City Harvest has a really cool initiative going on to help drive donations using QR codes that I wanted to share with you. If your not familiar with City Harvest they are the world’s first food rescue organization, dedicated to feeding the city’s hungry men, women, and children. Right now you can show your support by downloading a VERY COOL application called “ScanLife” on your smart phone devices in order to scan the code. The QR code is similar to a bar code that gives you immediate access to City Harvest content allowing you to connect to the City Harvest website, read facts about City Harvest, view a video illustrating City Harvest’s work, and make a donation online to fight against hunger.
With demand for emergency food remaining at record high levels, City Harvest is reaching donors with an innovative advertising campaign that uses technology commonly used by for-profit marketers but new to fundraisers. On advertisements in print, phone kiosks, transit shelters, and on Facebook, City Harvest has incorporated a QR code, which functions like a barcode and can be scanned by mobile phones.
This cutting edge technology offers donors the highest level of flexibility. Cell phone users that scan the QR code will immediately have the option to go to the City Harvest website, read facts about City Harvest, view a video illustrating City Harvest’s work, and make a donation online or by clicking a button to call City Harvest directly. Donors can choose the amount they wish to donate and get more information about City Harvest at the touch of a button.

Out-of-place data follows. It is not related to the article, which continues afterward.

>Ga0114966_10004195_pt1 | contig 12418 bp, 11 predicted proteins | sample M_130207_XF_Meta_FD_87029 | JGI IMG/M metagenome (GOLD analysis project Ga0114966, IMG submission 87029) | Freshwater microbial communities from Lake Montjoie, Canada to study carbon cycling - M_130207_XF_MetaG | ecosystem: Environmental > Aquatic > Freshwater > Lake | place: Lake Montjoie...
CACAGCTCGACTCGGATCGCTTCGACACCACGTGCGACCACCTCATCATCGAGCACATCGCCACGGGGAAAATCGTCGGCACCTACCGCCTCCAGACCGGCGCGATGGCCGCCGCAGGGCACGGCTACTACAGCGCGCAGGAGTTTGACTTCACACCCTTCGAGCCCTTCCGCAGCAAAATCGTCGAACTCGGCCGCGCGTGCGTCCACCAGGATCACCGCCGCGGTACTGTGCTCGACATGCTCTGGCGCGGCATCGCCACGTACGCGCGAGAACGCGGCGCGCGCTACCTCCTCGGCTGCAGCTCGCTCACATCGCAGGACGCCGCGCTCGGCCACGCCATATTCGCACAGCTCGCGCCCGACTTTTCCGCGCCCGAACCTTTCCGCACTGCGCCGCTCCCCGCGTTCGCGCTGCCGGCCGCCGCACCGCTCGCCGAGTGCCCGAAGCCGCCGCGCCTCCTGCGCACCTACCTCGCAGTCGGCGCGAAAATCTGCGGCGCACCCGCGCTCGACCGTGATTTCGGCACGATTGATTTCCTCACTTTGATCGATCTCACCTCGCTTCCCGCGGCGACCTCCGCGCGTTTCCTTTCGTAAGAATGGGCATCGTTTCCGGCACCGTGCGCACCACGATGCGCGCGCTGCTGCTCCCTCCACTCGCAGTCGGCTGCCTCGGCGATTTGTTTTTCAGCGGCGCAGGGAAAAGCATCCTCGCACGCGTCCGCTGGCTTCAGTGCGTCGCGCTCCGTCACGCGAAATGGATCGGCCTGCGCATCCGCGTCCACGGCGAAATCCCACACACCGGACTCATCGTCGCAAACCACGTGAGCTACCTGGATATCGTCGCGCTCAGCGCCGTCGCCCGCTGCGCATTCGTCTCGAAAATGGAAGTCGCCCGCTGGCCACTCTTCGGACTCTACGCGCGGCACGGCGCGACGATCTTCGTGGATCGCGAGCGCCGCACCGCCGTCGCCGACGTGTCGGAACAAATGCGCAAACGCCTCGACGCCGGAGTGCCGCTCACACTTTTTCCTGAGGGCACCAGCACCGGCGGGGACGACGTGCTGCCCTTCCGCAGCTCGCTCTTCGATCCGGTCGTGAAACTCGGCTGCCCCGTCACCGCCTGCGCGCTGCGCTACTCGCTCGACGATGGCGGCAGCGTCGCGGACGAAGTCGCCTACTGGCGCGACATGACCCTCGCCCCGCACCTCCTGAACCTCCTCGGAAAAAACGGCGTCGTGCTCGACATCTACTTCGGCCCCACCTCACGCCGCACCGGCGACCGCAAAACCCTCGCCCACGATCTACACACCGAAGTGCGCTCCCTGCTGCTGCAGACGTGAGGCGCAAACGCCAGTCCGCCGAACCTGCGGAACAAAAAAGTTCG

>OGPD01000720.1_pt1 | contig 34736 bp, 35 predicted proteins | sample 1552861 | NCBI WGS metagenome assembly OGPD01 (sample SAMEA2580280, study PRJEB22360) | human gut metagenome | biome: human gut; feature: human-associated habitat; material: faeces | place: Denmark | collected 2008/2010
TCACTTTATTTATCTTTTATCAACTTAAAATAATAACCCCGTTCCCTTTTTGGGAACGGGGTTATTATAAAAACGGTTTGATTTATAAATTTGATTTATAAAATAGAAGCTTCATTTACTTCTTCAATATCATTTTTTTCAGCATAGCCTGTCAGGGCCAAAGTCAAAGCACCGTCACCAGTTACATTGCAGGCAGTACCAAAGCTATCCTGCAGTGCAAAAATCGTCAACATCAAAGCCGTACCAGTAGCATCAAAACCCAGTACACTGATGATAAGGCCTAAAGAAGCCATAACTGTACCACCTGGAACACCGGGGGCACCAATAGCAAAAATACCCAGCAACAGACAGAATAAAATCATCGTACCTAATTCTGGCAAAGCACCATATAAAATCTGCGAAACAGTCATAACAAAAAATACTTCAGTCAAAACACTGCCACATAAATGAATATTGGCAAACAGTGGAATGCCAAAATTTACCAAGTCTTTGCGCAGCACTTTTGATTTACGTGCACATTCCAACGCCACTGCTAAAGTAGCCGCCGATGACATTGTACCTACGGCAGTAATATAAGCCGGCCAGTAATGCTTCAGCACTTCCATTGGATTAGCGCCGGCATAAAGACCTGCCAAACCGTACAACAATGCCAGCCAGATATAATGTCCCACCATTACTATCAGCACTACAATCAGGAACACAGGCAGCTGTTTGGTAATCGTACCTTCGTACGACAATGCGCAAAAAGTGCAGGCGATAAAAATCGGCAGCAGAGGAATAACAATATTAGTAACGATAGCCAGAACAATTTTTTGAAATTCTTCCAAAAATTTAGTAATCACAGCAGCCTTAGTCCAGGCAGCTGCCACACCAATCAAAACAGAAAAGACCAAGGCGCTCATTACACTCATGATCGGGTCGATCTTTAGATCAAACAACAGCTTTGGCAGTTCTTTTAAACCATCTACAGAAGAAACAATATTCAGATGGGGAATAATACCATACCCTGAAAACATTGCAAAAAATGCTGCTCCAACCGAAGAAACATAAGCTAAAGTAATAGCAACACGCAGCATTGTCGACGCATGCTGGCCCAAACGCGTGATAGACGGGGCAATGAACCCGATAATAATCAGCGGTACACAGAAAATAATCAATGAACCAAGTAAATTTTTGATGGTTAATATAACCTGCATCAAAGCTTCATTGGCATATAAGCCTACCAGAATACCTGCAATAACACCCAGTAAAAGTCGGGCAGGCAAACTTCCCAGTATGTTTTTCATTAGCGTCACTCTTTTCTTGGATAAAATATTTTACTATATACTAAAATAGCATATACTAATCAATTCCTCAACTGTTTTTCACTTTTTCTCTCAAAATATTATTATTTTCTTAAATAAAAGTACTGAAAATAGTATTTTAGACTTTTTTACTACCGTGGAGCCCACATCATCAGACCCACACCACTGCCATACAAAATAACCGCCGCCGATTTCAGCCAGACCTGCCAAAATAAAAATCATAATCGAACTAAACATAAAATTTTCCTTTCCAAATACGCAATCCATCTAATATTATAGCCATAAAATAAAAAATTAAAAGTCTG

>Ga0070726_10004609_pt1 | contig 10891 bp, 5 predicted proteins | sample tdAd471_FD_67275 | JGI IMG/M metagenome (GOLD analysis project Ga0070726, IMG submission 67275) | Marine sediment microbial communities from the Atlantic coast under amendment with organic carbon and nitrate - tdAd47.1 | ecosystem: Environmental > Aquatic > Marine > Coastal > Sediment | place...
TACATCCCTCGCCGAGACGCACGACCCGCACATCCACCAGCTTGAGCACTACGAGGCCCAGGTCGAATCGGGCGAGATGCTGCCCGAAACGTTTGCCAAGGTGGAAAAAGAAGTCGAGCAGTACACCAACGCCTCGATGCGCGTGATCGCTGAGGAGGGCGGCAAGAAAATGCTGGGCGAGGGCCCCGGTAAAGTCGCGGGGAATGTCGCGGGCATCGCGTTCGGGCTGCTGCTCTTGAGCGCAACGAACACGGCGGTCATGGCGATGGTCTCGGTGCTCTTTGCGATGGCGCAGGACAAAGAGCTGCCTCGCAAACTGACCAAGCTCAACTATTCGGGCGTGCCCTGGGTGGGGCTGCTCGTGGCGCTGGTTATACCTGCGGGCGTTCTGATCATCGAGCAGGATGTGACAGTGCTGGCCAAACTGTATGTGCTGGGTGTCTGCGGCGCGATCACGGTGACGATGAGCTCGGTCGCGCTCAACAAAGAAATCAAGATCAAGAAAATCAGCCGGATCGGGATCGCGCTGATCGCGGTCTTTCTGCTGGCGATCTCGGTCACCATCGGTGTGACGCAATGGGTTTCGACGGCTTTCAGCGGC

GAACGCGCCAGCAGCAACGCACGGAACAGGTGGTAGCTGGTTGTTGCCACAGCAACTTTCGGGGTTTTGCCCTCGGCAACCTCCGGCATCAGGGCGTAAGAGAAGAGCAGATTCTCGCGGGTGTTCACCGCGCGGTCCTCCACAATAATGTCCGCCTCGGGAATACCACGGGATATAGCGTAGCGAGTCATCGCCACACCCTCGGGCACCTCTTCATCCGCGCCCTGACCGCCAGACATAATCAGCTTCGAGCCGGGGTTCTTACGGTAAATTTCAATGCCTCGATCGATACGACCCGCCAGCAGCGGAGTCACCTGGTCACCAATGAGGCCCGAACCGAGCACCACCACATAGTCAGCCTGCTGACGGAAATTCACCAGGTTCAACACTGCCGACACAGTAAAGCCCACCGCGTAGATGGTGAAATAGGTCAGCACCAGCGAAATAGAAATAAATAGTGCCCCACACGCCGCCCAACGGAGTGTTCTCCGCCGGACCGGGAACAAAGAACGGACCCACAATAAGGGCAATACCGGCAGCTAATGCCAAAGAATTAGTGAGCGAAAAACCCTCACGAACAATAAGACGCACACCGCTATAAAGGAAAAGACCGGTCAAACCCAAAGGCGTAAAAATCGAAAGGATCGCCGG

The new QR codes can be found on City Harvest’s new advertising campaign featuring New York City residents that have taken action to fight hunger. Though the food City Harvest rescues and delivers is donated, City Harvest needs cash donations to maintain their trucks and their staff that is essential to picking up and distributing food. The advertisements demonstrate the impact of donors who pull out their wallet or checkbook in helping City Harvest feed more hungry New Yorkers.
“In an era of mobile technology, potential donors want and expect to be able to act immediately,” said Jilly Stephens, executive director of City Harvest. “QR codes allow New Yorkers just learning about City Harvest to get more information quickly and easily as well as give.”
“QR codes are changing the future of donor-charity relationships. They allow non-profits to interact with their donors by exchanging engaging content,” said Irina Skaya, Marketing Manager at Horizon Media. “Unlike SMS giving, QR codes alleviate high monthly running costs and do not limit the dollar amount donors give to the nonprofit.”
Despite indicators that the recesssion has ended, agencies served by City Harvest have reported no decrease in the need for emergency food since demand spiked last year. City Harvest works to meet greater need at soup kitchens and food pantries by rescuing and delivering food to some 600 programs throughout the five boroughs. Currently, City Harvest helps feed over 300,000 hungry men, women, and children each week.
This is a wonderful organization and does so much good for the great city of New York.
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